Five Steps to Avoiding Paralysis by Analysis
Step 1: Define a question to investigate
When scientists conduct research, they make observations and collect data. These two activities lead them to question why something is it the way it is. Once scientists have a good question, they can brainstorm ways to answer it.
Similarly, you need to interrogate what your question is: what is it you need to clarify? Self-service AI-empowered analytics can already help at this point, as it can generate a wide range of questions for you to choose from.
Perhaps you’re a brand manager for a juice category, for instance, and have decided to launch a new flavor. The most popular flavors are apple and orange, so you decide to launch an apple-orange mix. What’s the right question to ask? What should the price be? What size should the package be? Will the category grow or decline as a result of the launch? Or maybe we need to ask a completely different question, such as: how can we grow the category without launching anything at all?
Step 2: Make predictions
Based on the research and observations, scientists will come up with a hypothesis. This is a potential answer to the question they have posed at step one using the information and observations they have gathered from past experience as well as any theories they have kicking around. A prediction is then made based on this hypothesis describing what the outcome of the experiment might be. The evidence is then gathered to test the prediction.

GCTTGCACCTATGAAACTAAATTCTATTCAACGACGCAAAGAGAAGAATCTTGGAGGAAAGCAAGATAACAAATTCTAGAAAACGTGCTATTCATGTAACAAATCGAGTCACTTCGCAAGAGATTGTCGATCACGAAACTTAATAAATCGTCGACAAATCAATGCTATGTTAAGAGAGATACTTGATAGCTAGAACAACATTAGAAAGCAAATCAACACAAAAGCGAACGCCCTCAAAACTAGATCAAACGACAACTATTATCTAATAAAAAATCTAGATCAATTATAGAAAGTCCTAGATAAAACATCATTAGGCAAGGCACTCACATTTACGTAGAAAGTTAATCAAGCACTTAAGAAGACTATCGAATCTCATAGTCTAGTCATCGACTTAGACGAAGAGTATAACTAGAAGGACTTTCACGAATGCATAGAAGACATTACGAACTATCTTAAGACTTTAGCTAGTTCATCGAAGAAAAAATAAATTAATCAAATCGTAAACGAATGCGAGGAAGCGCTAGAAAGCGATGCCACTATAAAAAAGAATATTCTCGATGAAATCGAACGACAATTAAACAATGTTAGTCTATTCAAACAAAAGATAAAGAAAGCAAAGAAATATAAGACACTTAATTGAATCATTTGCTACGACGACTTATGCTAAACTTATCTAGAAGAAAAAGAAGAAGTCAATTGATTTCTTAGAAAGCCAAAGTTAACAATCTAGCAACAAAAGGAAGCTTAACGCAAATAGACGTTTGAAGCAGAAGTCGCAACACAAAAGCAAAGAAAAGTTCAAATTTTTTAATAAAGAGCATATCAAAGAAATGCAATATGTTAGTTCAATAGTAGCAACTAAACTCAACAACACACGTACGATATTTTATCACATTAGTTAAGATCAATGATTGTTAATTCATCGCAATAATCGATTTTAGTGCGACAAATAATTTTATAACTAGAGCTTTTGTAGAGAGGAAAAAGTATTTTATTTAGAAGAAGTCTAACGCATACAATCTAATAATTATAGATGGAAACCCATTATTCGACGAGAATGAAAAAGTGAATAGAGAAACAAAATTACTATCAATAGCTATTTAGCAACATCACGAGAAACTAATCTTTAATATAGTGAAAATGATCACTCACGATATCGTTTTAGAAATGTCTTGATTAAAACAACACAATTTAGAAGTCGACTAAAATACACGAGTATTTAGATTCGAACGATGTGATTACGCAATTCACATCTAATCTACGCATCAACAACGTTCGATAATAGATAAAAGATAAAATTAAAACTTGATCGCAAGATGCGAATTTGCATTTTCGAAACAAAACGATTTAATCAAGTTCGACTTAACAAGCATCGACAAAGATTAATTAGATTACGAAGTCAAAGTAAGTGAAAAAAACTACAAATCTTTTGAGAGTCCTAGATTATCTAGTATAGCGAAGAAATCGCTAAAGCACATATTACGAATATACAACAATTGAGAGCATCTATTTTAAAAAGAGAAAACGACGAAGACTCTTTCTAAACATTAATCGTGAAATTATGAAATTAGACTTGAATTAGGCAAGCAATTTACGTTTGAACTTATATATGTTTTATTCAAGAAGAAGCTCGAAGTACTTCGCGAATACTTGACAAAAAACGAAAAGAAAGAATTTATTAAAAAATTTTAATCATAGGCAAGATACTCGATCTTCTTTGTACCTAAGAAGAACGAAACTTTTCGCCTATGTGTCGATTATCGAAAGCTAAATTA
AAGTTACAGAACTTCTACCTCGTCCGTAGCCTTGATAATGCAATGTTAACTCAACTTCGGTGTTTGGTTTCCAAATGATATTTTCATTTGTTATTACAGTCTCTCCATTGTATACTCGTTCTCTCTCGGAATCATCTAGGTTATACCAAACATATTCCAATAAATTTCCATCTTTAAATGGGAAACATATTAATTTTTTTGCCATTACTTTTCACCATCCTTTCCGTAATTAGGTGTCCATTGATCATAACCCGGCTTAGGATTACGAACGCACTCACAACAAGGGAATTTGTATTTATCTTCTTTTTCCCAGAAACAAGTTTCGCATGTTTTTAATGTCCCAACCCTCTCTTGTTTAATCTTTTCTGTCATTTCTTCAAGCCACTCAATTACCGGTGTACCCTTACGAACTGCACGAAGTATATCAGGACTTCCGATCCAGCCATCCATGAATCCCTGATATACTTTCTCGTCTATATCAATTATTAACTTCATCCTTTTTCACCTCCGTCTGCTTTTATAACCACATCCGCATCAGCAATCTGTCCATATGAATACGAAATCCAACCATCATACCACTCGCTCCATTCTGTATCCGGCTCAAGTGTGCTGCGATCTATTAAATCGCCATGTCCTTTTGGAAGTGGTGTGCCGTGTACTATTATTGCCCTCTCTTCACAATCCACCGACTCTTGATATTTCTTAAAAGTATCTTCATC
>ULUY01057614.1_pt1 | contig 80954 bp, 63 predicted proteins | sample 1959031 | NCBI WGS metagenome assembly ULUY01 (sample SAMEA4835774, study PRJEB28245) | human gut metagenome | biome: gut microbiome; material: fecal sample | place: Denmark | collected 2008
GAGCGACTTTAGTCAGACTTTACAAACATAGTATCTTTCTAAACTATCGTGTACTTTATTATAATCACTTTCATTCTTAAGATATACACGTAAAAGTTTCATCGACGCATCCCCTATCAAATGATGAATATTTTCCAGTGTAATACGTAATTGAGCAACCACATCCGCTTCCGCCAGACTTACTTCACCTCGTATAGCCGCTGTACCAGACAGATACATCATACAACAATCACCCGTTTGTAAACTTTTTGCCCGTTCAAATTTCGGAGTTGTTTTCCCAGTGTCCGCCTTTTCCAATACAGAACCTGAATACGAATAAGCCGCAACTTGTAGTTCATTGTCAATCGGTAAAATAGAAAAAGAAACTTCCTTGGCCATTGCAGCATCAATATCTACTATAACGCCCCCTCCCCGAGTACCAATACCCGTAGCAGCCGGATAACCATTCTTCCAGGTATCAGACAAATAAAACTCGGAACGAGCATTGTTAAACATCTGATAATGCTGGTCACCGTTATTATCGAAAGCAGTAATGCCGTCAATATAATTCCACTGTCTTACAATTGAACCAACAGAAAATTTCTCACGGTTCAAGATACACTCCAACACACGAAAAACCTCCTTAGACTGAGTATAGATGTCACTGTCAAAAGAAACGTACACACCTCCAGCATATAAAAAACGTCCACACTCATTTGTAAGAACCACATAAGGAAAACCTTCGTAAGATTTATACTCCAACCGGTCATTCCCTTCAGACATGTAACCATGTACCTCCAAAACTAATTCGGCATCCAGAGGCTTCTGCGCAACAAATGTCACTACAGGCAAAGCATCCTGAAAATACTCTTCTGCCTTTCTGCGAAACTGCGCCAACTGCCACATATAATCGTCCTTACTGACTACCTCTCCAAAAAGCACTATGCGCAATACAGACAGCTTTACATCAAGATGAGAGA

In the business context, when we have potentially posed the right question, we will immediately formulate a hypothesis based on our own assumptions. The well-known adage proclaims that a correctly formulated question already contains 50% of the answer. The data we use to test our hypothesis might include customer feedback surveys, market research reports, or industry news articles.
Bolstering our effectiveness at this step is our little friend, the powerful self-service analytics tool, that can breeze through and analyze data from hundreds of sources in order make predictions in a matter of moments.
For example, let’s say you ask it to look at what the outcomes were for companies that launched a similar apple-orange mix over the last five years. Self-service analytics can look at historical data and, using predictive analysis, give you a definitive answer as to whether sales will likely grow or not as a result of this new product.
Steps 3 and 4: Collect and analyze the data